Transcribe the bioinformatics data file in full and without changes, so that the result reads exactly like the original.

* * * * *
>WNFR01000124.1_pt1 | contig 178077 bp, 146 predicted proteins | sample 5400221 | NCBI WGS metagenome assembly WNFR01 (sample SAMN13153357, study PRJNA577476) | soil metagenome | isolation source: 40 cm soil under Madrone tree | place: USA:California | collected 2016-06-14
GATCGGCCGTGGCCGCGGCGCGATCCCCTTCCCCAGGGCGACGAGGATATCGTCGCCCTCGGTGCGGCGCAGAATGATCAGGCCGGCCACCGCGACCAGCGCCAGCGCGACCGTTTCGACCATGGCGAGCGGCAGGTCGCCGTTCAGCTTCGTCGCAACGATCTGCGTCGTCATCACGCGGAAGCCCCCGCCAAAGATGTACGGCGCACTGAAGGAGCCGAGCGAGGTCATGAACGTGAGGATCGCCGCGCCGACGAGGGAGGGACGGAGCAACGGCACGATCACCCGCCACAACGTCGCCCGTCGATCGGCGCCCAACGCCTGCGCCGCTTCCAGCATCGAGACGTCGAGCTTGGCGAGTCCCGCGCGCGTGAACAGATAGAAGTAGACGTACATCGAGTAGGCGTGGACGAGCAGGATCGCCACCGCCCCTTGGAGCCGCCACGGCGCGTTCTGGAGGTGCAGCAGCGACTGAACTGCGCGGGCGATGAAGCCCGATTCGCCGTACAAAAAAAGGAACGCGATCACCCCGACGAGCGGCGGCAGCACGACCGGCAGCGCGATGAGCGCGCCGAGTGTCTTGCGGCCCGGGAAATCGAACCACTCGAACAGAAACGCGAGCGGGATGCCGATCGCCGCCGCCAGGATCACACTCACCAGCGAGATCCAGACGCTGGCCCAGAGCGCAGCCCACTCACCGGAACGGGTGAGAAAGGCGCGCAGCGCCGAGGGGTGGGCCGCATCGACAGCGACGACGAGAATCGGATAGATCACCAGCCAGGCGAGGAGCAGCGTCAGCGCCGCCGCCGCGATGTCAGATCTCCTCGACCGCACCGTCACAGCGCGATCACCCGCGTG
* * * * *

>WNFR01000124.1_pt1 | contig 178077 bp, 146 predicted proteins | sample 5400221 | NCBI WGS metagenome assembly WNFR01 (sample SAMN13153357, study PRJNA577476) | soil metagenome | isolation source: 40 cm soil under Madrone tree | place: USA:California | collected 2016-06-14
GATCGGCCGTGGCCGCGGCGCGATCCCCTTCCCCAGGGCGACGAGGATATCGTCGCCCTCGGTGCGGCGCAGAATGATCAGGCCGGCCACCGCGACCAGCGCCAGCGCGACCGTTTCGACCATGGCGAGCGGCAGGTCGCCGTTCAGCTTCGTCGCAACGATCTGCGTCGTCATCACGCGGAAGCCCCCGCCAAAGATGTACGGCGCACTGAAGGAGCCGAGCGAGGTCATGAACGTGAGGATCGCCGCGCCGACGAGGGAGGGACGGAGCAACGGCACGATCACCCGCCACAACGTCGCCCGTCGATCGGCGCCCAACGCCTGCGCCGCTTCCAGCATCGAGACGTCGAGCTTGGCGAGTCCCGCGCGCGTGAACAGATAGAAGTAGACGTACATCGAGTAGGCGTGGACGAGCAGGATCGCCACCGCCCCTTGGAGCCGCCACGGCGCGTTCTGGAGGTGCAGCAGCGACTGAACTGCGCGGGCGATGAAGCCCGATTCGCCGTACAAAAAAAGGAACGCGATCACCCCGACGAGCGGCGGCAGCACGACCGGCAGCGCGATGAGCGCGCCGAGTGTCTTGCGGCCCGGGAAATCGAACCACTCGAACAGAAACGCGAGCGGGATGCCGATCGCCGCCGCCAGGATCACACTCACCAGCGAGATCCAGACGCTGGCCCAGAGCGCAGCCCACTCACCGGAACGGGTGAGAAAGGCGCGCAGCGCCGAGGGGTGGGCCGCATCGACAGCGACGACGAGAATCGGATAGATCACCAGCCAGGCGAGGAGCAGCGTCAGCGCCGCCGCCGCGATGTCAGATCTCCTCGACCGCACCGTCACAGCGCGATCACCCGCGTG